On the Henson Park hill for Reunion Day with the Newtown Jets

Kris Swales Columnist

By , Kris Swales is a Roar Expert

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    Jetgirl/man salutes as the Newtown Jets soar at Henson Park. (Photo: Kris Swales)

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    The public bar door of The Henson swings open at 2:20pm Saturday to an impressive sight – men and women from across the generations, decked out in varying degrees of royal blue, warming up for the Newtown Jets’ last home game of 2014.

    It’s a raucous atmosphere inside the refitted Marrickville institution. People stand three-deep around the 20-metre L-shaped bar, jockeying for position and the bar tenders’ attention to order not KB or Tooth’s but Young Henry’s Newtowner, the current local brew du jour.

    For the true believers, a lone Resch’s tap sits at the end of the offerings; a throwback to simpler times for your common Sydney suburban street-corner pub.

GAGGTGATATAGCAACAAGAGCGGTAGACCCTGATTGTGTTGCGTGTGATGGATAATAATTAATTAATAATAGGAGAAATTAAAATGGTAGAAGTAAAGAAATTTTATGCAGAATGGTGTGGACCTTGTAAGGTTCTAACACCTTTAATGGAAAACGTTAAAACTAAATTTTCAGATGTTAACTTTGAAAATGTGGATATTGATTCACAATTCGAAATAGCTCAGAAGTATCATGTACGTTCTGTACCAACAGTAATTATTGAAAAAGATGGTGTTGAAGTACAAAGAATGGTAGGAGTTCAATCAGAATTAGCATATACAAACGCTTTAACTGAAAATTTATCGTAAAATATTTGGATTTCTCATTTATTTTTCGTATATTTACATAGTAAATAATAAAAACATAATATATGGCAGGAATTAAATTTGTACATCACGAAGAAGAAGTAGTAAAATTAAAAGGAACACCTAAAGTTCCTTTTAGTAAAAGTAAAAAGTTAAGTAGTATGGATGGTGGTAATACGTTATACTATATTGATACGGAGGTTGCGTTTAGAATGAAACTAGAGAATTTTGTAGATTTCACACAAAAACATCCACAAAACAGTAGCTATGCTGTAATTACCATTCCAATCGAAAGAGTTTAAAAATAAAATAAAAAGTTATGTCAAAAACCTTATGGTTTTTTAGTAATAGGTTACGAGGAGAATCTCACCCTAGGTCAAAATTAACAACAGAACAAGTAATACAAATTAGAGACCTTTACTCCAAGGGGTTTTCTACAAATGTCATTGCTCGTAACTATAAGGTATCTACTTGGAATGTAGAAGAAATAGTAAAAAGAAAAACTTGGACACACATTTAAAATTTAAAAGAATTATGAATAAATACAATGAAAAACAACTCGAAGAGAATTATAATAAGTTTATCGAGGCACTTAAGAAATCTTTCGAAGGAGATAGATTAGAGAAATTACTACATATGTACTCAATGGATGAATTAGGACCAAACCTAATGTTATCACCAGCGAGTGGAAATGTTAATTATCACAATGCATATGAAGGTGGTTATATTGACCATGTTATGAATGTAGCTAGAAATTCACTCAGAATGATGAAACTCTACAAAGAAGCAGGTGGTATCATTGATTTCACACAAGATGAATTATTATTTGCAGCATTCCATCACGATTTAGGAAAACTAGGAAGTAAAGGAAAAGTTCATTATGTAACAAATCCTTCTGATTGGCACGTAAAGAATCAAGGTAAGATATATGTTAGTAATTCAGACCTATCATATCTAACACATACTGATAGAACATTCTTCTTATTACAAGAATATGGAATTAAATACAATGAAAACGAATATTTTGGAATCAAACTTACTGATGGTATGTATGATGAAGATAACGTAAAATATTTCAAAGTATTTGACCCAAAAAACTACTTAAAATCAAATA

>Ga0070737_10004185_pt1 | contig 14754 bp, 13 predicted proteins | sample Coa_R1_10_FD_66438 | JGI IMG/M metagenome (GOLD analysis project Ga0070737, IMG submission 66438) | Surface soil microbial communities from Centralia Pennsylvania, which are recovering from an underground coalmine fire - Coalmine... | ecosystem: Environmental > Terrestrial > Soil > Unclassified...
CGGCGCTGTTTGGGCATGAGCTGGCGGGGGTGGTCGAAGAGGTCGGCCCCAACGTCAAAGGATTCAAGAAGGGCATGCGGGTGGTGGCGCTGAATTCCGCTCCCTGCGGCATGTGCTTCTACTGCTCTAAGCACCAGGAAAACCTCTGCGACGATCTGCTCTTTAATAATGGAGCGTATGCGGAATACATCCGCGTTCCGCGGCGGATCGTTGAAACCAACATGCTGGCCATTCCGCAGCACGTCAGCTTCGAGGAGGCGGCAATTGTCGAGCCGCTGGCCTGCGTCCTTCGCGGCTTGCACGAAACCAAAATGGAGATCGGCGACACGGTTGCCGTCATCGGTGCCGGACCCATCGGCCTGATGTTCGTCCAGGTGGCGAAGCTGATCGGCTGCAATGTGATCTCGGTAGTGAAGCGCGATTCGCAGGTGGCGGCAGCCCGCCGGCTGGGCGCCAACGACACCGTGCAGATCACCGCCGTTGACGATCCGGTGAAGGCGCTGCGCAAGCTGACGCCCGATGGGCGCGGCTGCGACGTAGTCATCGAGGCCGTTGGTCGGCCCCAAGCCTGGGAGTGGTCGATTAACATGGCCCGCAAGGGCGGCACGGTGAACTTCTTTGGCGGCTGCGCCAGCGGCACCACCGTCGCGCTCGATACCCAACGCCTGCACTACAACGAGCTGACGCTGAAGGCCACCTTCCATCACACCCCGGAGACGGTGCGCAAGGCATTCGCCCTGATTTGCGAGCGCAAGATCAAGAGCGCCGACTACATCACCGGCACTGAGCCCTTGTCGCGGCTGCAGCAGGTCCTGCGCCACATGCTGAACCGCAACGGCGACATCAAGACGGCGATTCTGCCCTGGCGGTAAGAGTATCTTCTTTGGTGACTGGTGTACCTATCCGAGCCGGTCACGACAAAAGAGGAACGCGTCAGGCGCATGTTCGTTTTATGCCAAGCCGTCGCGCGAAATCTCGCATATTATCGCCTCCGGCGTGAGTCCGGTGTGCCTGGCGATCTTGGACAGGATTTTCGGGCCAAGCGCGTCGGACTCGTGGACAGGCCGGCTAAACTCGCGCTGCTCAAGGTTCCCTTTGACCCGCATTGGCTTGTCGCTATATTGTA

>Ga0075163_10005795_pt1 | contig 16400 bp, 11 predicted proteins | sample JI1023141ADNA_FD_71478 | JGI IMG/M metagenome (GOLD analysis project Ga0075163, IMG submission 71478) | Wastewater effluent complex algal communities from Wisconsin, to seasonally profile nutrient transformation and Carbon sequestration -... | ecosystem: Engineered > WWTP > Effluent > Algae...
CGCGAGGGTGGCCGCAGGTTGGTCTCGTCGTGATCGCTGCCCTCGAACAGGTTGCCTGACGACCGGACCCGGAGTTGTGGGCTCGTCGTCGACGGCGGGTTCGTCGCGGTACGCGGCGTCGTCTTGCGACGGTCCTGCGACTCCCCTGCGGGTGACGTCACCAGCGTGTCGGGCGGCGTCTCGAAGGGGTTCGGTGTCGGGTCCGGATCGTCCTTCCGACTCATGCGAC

Old drink coasters and random bric-a-brac dot the walls, the Jets memorabilia now consigned to a dusty corner above the pool table. Footy cards of Tommy Raudonikis, Phil Sigsworth and their peers are plastered above off-white tiles that would’ve been hosed down by the publican when the last drunks had been hauled out of this joint circa 1981.

    Reunion Day is traditionally the biggest day of the year for the Jets at their Henson Park home, and today is bigger than most. Given the Sydney Roosters’ recent shock decision to end the feeder-team affiliation that has stood with their fellow foundation club since 2006, there’s uncertainty in the air.

    It’s not just the Newtown old boys, specifically the 1974 NSWRL reserve grade champions, being recognised today, who are here to show their respects. If this is to be the Jets’ last run around in NSW Cup, seemingly every grassroots footy fan in the surrounding postcodes wants a part of it.

    There are also the ghosts of Reunion Day past lurking, not least 2012’s miracle after-the-siren penalty goal from Jack Littlejohn – now looking every bit the NRL player when Daly Cherry-Evans and Kieran Foran need a rest at Manly – which dragged the Jets into the finals series and onto eventual premiership glory.

    Daniel Mortimer carried the illustrious (c) next to his name when the Jets downed Balmain-Ryde-Eastwood 22-18 on grand final day, joined by Daniel Tupou, Alofa Alofa, Peni Tagive and Mose Masoe in the famous royal blue.